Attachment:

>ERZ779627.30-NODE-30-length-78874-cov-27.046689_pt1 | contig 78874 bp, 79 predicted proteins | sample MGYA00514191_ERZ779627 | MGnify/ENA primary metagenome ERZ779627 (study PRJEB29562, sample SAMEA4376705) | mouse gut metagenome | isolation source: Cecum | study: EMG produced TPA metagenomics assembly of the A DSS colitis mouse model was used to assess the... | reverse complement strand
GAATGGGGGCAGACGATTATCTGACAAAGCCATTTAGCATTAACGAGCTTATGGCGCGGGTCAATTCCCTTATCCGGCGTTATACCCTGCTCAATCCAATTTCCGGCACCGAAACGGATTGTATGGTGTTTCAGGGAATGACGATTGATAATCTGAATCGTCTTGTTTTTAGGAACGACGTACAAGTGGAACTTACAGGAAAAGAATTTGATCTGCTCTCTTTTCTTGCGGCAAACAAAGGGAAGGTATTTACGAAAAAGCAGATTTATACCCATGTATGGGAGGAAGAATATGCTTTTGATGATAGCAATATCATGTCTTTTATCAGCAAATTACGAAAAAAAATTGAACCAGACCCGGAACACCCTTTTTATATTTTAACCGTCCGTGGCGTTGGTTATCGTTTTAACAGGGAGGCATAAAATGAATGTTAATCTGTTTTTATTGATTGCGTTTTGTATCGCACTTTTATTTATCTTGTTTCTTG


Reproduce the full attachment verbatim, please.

>ERZ779627.30-NODE-30-length-78874-cov-27.046689_pt1 | contig 78874 bp, 79 predicted proteins | sample MGYA00514191_ERZ779627 | MGnify/ENA primary metagenome ERZ779627 (study PRJEB29562, sample SAMEA4376705) | mouse gut metagenome | isolation source: Cecum | study: EMG produced TPA metagenomics assembly of the A DSS colitis mouse model was used to assess the... | reverse complement strand
GAATGGGGGCAGACGATTATCTGACAAAGCCATTTAGCATTAACGAGCTTATGGCGCGGGTCAATTCCCTTATCCGGCGTTATACCCTGCTCAATCCAATTTCCGGCACCGAAACGGATTGTATGGTGTTTCAGGGAATGACGATTGATAATCTGAATCGTCTTGTTTTTAGGAACGACGTACAAGTGGAACTTACAGGAAAAGAATTTGATCTGCTCTCTTTTCTTGCGGCAAACAAAGGGAAGGTATTTACGAAAAAGCAGATTTATACCCATGTATGGGAGGAAGAATATGCTTTTGATGATAGCAATATCATGTCTTTTATCAGCAAATTACGAAAAAAAATTGAACCAGACCCGGAACACCCTTTTTATATTTTAACCGTCCGTGGCGTTGGTTATCGTTTTAACAGGGAGGCATAAAATGAATGTTAATCTGTTTTTATTGATTGCGTTTTGTATCGCACTTTTATTTATCTTGTTTCTTG